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on 29 January 2011
Johann Wolfgang von Goethe is widely considered to be one of the greatest writers ever. Apart from being a poet, play write and novelist, he also studied the natural sciences and served as privy councillor to duke Karl August of Saxe-Weimar-Eisenach. Politically, Goethe was arch-conservative, opposed the French revolution and supported the Holy Alliance.

And then, there's the other Goethe...

The other Goethe, the Goethe with an uneducated mistress, the Goethe who spend years at a "sex clinic" in Rome, the Goethe who some people suspect was bisexual. And, of course, the Goethe who wrote pornographic poetry!

"Erotic Poems" is a translation of Goethe's sexually laden poetry, some of which was censored for almost a century after the great man's death. Reading it, I can see why. The selections from the "Venetian Epigrams" are particularly shocking, considering the fact that this man was a Paleo-Con pillar of Throne and Alter. Was Goethe an early Alan Bloom, I wonder, who preached conservatism outwardly, while following quite another law in private?


Still, the fact that Goethe's pornographic and blasphemous statements might offend some prudish little conservative somewhere, does make me smile. The epigrams leave little to the imagination, and Amazon's filters would stop any attempt from my part to quote the most explicit contents. So I must rest contented with quoting the blasphemy: "I'm not surprised that our Lord Jesus Christ liked consorting with sinners and with whores, after all, that's just what I fancy too.".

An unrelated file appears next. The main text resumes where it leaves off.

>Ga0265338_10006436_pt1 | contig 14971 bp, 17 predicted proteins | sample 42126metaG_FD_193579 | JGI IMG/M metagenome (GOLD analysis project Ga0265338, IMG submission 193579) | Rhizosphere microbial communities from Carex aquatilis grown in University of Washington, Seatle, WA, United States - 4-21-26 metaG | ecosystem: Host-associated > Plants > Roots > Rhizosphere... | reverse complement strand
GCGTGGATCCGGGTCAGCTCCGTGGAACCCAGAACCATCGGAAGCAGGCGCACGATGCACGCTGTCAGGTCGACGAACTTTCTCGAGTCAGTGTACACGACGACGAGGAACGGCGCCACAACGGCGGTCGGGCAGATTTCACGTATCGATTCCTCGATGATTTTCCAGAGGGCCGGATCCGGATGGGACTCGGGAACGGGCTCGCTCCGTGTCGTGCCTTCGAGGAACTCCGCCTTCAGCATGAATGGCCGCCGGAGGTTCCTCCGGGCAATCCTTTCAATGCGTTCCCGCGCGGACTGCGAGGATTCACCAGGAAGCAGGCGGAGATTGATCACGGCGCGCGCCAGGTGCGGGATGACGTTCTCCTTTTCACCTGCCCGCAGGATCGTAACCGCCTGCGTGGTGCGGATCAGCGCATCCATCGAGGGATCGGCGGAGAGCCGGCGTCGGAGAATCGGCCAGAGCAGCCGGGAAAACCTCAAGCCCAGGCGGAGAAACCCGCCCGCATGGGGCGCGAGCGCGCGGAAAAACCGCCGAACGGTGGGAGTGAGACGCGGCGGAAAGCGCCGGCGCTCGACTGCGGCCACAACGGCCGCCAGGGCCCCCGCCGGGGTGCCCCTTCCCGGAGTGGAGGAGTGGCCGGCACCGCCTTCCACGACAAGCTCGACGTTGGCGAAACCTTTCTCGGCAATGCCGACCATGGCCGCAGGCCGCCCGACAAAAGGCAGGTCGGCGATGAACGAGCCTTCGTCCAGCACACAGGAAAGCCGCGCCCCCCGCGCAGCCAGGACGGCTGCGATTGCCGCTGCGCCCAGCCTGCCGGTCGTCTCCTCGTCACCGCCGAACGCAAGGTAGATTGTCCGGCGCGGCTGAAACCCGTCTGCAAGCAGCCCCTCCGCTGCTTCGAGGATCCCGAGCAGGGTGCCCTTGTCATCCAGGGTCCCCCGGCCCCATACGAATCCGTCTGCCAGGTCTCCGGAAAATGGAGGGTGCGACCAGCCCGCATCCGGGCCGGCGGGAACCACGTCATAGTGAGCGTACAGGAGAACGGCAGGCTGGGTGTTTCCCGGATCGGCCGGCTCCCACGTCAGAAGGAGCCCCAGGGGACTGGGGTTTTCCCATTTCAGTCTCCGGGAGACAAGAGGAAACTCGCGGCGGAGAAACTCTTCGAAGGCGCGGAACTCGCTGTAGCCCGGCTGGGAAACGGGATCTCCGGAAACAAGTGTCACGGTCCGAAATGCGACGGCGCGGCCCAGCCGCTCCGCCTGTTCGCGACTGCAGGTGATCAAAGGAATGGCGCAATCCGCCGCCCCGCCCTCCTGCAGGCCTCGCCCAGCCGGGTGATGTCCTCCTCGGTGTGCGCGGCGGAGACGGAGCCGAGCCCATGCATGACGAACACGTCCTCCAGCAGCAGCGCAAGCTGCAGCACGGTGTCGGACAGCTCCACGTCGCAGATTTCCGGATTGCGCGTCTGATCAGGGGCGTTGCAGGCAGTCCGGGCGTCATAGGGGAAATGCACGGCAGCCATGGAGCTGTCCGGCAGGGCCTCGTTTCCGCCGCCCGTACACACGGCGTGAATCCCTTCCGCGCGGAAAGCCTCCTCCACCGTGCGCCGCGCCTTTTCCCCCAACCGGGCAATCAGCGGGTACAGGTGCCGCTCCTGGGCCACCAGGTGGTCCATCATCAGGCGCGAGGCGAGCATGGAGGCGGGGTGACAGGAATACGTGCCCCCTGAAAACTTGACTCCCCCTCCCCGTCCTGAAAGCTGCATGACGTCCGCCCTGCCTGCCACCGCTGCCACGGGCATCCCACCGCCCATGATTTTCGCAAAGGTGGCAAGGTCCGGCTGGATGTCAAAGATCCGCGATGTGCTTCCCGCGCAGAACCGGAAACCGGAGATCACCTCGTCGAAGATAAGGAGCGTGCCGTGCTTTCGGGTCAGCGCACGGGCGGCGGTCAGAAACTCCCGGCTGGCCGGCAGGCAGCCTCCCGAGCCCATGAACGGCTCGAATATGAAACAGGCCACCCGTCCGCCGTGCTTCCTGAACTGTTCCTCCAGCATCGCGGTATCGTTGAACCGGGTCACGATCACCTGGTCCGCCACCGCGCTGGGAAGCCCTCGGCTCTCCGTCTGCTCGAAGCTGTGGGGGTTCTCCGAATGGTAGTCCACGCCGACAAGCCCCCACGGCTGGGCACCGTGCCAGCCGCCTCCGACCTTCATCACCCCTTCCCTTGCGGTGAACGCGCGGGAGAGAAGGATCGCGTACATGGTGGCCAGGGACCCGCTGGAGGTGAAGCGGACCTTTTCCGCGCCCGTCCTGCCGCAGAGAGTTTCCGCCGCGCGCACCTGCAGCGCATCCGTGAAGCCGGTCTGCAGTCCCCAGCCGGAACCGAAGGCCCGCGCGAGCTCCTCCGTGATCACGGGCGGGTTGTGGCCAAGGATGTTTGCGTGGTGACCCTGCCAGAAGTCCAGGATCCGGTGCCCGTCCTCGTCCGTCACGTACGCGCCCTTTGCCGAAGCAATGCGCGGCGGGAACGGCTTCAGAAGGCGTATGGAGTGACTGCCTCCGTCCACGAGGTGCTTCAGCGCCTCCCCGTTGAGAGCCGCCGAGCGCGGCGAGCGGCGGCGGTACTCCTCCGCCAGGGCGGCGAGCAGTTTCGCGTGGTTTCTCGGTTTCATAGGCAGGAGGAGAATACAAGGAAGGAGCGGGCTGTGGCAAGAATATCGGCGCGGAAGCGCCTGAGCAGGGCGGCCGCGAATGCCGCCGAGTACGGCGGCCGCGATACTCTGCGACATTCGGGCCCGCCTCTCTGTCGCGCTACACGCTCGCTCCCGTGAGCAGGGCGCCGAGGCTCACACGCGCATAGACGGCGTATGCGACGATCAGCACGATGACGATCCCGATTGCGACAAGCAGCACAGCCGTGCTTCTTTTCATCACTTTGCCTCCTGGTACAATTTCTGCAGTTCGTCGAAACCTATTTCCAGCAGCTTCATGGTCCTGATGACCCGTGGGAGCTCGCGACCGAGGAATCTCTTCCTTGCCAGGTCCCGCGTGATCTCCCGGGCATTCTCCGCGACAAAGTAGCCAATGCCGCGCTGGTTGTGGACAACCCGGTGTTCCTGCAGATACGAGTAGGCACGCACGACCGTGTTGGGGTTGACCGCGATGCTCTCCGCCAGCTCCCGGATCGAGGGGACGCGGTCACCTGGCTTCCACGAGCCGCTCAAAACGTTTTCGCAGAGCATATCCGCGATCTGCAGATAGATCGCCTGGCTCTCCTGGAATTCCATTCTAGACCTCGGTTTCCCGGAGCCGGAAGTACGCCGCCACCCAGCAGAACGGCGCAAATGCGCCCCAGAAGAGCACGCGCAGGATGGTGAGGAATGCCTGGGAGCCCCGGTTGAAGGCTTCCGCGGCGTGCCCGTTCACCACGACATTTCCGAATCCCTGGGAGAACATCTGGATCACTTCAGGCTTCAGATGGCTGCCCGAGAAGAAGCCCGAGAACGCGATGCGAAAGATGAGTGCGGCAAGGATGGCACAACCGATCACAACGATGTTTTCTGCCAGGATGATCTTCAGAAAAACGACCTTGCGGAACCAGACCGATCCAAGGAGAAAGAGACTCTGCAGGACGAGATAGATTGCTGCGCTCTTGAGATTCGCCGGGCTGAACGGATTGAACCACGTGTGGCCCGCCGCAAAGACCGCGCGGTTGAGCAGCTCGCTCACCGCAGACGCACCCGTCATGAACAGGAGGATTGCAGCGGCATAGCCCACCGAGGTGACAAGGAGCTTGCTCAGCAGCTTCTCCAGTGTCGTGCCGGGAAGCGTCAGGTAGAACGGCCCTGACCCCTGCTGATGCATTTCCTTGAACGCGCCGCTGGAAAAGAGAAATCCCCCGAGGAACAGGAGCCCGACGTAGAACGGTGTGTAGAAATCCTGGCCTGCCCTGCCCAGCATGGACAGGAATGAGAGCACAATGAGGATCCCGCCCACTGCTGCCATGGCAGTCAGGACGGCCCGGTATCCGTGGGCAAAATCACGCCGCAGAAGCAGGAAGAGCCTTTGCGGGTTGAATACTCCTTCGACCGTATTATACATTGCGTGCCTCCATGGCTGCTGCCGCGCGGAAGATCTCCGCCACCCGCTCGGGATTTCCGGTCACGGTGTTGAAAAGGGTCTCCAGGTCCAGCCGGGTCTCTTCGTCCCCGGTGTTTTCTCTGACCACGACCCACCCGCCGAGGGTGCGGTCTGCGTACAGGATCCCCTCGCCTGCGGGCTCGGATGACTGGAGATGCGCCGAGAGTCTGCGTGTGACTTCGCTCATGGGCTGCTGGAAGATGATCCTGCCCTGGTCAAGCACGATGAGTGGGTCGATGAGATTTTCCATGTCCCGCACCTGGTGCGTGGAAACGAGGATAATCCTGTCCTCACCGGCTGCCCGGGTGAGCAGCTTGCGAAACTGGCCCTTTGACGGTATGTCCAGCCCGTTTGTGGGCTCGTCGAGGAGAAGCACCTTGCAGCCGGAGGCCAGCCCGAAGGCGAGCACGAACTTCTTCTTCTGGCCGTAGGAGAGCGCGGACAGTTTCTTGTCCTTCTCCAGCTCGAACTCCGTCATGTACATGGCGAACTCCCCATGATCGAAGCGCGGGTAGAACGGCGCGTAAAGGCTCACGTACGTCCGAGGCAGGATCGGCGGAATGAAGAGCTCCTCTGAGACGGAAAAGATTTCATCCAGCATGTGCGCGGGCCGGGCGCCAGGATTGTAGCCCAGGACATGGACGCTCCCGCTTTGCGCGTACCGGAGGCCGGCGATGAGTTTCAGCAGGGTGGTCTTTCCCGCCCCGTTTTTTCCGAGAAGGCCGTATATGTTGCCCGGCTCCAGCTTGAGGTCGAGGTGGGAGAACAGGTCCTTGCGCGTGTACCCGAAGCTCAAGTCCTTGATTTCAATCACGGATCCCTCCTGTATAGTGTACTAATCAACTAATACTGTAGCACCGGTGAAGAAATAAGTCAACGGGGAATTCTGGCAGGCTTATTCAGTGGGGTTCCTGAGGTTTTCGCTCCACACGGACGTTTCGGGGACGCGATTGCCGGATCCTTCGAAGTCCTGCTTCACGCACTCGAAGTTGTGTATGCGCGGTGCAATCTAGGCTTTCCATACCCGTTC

Or what about the following: "'Show us the parts of the Lord!' shrieked, blind with hysterical frenzy, an unfortunate girl: `Show us the parts of our god!'. It was the evening of Holy Thursday, a priest was displaying (so the old charlatan claimed) relics of Christ in St. Mark's. Poor soul! Why do you cry out like this for the crucified god's parts? Cry for Priapus! That god's parts are the medicine you need."

In case you really don't know, Priapus was a Roman phallic god. What parts the old heathen is talking about, you might as well imagine.

I must say that reading Goethe's unholy alliance, was quite entertaining.


PS. The book also contains a serious, scholarly introduction. Enjoy!
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on 21 May 2001
Containing parallel German and English versions of Goethe's 'Roman Elegies', 'The Diary' and 41 of his 'Venetian Epigrams, 'Erotic Poems' is a fine, spirited translation of Germany's master poet-novelist. Rich and vivid, sometimes subtle and sometimes lurid, with an intriguing mix of classical allusion and modern frankness, this is an excellent collection.
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